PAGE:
Because most burglars enter homes by simply opening unlocked doors or windows—or pushing and kicking locked ones until they open—even the most basic protective measures will improve your security. Several ways of shoring up your home are more effective—and much cheaper—than alarm systems: Secure all doors with good deadbolt locks; lock all windows accessible from the outside; set up lighting systems that deter burglars; and improve your own safety habits.
While an alarm system will also improve the security of your home, it may not be worth the price if—
- You live in a very-low-crime neighborhood.
- Your house is well-secured physically (with locks and other measures).
- Someone is almost always at home.
- Your neighbors keep an eye on your house and will call the police if they notice anything suspicious.
- You possess little of substantial value that could be stolen and have good insurance coverage.
- Children, houseguests, or others are likely to frequently trigger false alarms.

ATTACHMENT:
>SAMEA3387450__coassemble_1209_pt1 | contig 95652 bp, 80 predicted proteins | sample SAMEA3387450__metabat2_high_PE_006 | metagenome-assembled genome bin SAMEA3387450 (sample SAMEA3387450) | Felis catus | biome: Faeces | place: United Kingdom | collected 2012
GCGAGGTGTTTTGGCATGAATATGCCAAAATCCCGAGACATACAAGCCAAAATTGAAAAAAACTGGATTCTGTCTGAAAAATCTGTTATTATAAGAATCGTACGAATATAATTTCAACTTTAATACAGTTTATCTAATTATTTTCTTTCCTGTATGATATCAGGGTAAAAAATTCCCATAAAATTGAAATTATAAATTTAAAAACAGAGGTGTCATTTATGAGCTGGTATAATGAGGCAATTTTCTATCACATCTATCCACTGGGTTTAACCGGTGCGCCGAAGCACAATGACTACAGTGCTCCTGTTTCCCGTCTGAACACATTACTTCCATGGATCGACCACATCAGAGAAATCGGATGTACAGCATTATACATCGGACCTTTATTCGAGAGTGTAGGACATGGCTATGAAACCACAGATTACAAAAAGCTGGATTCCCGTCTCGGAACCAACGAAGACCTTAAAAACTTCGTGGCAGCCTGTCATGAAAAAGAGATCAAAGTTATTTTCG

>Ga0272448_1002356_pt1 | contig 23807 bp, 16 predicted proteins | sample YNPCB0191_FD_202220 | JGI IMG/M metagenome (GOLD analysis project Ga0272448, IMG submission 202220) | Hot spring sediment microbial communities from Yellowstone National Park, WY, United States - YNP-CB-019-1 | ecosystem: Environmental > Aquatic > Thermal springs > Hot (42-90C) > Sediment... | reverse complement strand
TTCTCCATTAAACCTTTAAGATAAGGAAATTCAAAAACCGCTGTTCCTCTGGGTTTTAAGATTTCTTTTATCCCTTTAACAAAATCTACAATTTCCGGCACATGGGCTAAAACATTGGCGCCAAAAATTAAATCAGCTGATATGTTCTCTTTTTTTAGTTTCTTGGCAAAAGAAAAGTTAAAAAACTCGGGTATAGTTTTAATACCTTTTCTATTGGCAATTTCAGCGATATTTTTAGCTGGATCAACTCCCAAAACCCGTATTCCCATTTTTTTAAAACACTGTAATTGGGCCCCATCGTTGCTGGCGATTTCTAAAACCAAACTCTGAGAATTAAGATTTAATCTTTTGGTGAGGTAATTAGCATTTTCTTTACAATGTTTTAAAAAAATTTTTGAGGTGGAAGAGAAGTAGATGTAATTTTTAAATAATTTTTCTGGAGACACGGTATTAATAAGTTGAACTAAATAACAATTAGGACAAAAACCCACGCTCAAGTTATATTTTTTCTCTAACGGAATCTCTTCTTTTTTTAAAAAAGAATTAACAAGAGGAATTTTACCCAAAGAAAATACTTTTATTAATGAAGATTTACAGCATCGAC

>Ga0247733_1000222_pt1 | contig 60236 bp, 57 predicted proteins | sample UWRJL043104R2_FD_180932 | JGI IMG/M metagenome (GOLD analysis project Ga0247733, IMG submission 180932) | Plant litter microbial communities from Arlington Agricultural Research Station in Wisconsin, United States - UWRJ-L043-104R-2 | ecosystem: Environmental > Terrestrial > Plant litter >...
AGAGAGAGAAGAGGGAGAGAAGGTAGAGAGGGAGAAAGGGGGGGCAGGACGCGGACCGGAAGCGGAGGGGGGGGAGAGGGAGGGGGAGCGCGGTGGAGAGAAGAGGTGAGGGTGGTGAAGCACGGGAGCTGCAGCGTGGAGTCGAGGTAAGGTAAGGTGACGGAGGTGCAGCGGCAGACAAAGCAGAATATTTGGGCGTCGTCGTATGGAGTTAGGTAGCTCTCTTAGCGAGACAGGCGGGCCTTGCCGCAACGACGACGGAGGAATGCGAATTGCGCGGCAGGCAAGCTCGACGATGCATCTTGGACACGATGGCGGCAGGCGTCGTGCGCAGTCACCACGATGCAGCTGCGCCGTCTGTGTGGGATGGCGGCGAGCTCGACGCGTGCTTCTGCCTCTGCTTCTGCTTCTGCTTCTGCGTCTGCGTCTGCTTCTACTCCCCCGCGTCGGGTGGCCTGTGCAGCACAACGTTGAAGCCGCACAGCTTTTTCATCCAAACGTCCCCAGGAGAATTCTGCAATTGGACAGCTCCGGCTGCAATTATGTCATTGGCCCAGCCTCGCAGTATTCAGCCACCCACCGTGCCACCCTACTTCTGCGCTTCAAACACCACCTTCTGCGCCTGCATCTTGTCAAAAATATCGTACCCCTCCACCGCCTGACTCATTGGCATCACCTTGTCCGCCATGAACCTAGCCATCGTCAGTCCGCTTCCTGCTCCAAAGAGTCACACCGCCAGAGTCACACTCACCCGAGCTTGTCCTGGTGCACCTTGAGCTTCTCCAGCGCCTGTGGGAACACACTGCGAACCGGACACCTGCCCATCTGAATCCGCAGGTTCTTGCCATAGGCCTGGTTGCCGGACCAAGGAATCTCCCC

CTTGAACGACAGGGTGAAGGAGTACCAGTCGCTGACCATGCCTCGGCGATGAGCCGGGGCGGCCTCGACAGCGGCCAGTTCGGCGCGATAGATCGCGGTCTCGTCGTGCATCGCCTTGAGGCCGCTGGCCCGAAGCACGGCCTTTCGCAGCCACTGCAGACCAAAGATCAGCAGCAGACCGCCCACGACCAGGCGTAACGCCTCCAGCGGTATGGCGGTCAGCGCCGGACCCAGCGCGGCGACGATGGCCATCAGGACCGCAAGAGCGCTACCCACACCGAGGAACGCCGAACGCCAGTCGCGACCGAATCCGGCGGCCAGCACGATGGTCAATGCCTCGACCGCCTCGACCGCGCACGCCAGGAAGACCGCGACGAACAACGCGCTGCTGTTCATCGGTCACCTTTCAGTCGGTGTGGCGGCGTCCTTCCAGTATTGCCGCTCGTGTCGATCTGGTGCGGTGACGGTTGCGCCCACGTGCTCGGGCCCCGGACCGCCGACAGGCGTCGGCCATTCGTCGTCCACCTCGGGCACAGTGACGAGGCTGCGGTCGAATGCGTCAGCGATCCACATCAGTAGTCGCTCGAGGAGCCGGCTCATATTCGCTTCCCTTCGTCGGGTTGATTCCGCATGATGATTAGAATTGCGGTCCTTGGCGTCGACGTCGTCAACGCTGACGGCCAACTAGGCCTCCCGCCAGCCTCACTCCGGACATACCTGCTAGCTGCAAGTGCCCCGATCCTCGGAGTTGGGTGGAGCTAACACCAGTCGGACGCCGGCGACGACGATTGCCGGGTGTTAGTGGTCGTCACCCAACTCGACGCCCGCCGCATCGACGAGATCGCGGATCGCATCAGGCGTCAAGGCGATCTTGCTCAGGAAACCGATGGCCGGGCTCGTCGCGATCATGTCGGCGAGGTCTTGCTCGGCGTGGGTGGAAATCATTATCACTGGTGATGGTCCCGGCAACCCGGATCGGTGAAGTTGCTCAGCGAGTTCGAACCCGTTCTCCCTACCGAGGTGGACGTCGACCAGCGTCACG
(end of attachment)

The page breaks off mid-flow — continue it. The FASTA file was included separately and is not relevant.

- The hassle of setting the alarm and avoiding false alarms would deter you from using it regularly.
Homeowners are increasingly setting up their own simple security devices to save money on equipment and avoid monthly monitoring fees. We discuss some of these options.
If you go with a professionally installed system, choosing a good company ensures that the system is effective, convenient, and unobtrusive; minimizes false alarms; and controls costs. Our Ratings Tables report ratings of area alarm system installation companies.
Have several companies come to your home to propose system designs and quote prices. Some will be much better than others at designing a solution that meets your needs at a reasonable price. Even for the same basic setup, you will find substantial price differences.
Read the contract before you sign it. Some companies make it very difficult for customers to switch monitoring services by refusing to provide programming codes or to reset systems to their default modes. We advise choosing companies willing to contractually agree to provide programming codes either upfront or if you request them later on.